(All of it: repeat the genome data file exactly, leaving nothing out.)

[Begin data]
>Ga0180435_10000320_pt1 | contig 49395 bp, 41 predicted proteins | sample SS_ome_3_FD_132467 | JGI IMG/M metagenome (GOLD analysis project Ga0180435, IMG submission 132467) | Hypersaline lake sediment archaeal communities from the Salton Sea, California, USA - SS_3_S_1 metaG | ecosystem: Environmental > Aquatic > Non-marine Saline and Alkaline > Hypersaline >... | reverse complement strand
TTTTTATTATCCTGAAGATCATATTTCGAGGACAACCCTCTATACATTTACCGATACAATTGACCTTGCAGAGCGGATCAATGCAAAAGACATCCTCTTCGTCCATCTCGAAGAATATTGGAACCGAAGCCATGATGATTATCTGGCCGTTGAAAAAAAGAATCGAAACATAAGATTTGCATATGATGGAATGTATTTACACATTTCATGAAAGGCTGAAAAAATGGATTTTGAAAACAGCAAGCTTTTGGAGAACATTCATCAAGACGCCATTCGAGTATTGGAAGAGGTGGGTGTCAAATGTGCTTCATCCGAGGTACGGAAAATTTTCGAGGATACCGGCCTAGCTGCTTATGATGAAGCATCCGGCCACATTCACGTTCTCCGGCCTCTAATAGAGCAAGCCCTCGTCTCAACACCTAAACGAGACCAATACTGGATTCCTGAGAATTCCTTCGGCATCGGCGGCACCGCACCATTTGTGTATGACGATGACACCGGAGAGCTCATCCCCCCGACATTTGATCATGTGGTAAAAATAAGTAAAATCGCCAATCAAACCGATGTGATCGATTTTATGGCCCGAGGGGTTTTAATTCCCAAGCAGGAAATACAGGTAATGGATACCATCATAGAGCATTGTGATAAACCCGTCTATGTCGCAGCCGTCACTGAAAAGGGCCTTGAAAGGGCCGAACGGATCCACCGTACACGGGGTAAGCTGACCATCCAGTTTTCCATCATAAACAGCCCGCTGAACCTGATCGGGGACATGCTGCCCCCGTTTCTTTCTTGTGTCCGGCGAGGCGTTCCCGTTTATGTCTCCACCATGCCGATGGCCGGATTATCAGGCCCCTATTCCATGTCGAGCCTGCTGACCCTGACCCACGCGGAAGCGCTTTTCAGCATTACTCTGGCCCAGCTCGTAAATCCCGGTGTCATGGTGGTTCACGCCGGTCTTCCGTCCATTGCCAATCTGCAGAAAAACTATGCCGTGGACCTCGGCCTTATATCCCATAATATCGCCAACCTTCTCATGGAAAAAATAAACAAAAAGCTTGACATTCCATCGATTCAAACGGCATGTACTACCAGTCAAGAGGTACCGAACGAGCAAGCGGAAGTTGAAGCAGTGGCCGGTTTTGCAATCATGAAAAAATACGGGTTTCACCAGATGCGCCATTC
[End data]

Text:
>Ga0180435_10000320_pt1 | contig 49395 bp, 41 predicted proteins | sample SS_ome_3_FD_132467 | JGI IMG/M metagenome (GOLD analysis project Ga0180435, IMG submission 132467) | Hypersaline lake sediment archaeal communities from the Salton Sea, California, USA - SS_3_S_1 metaG | ecosystem: Environmental > Aquatic > Non-marine Saline and Alkaline > Hypersaline >... | reverse complement strand
TTTTTATTATCCTGAAGATCATATTTCGAGGACAACCCTCTATACATTTACCGATACAATTGACCTTGCAGAGCGGATCAATGCAAAAGACATCCTCTTCGTCCATCTCGAAGAATATTGGAACCGAAGCCATGATGATTATCTGGCCGTTGAAAAAAAGAATCGAAACATAAGATTTGCATATGATGGAATGTATTTACACATTTCATGAAAGGCTGAAAAAATGGATTTTGAAAACAGCAAGCTTTTGGAGAACATTCATCAAGACGCCATTCGAGTATTGGAAGAGGTGGGTGTCAAATGTGCTTCATCCGAGGTACGGAAAATTTTCGAGGATACCGGCCTAGCTGCTTATGATGAAGCATCCGGCCACATTCACGTTCTCCGGCCTCTAATAGAGCAAGCCCTCGTCTCAACACCTAAACGAGACCAATACTGGATTCCTGAGAATTCCTTCGGCATCGGCGGCACCGCACCATTTGTGTATGACGATGACACCGGAGAGCTCATCCCCCCGACATTTGATCATGTGGTAAAAATAAGTAAAATCGCCAATCAAACCGATGTGATCGATTTTATGGCCCGAGGGGTTTTAATTCCCAAGCAGGAAATACAGGTAATGGATACCATCATAGAGCATTGTGATAAACCCGTCTATGTCGCAGCCGTCACTGAAAAGGGCCTTGAAAGGGCCGAACGGATCCACCGTACACGGGGTAAGCTGACCATCCAGTTTTCCATCATAAACAGCCCGCTGAACCTGATCGGGGACATGCTGCCCCCGTTTCTTTCTTGTGTCCGGCGAGGCGTTCCCGTTTATGTCTCCACCATGCCGATGGCCGGATTATCAGGCCCCTATTCCATGTCGAGCCTGCTGACCCTGACCCACGCGGAAGCGCTTTTCAGCATTACTCTGGCCCAGCTCGTAAATCCCGGTGTCATGGTGGTTCACGCCGGTCTTCCGTCCATTGCCAATCTGCAGAAAAACTATGCCGTGGACCTCGGCCTTATATCCCATAATATCGCCAACCTTCTCATGGAAAAAATAAACAAAAAGCTTGACATTCCATCGATTCAAACGGCATGTACTACCAGTCAAGAGGTACCGAACGAGCAAGCGGAAGTTGAAGCAGTGGCCGGTTTTGCAATCATGAAAAAATACGGGTTTCACCAGATGCGCCATTC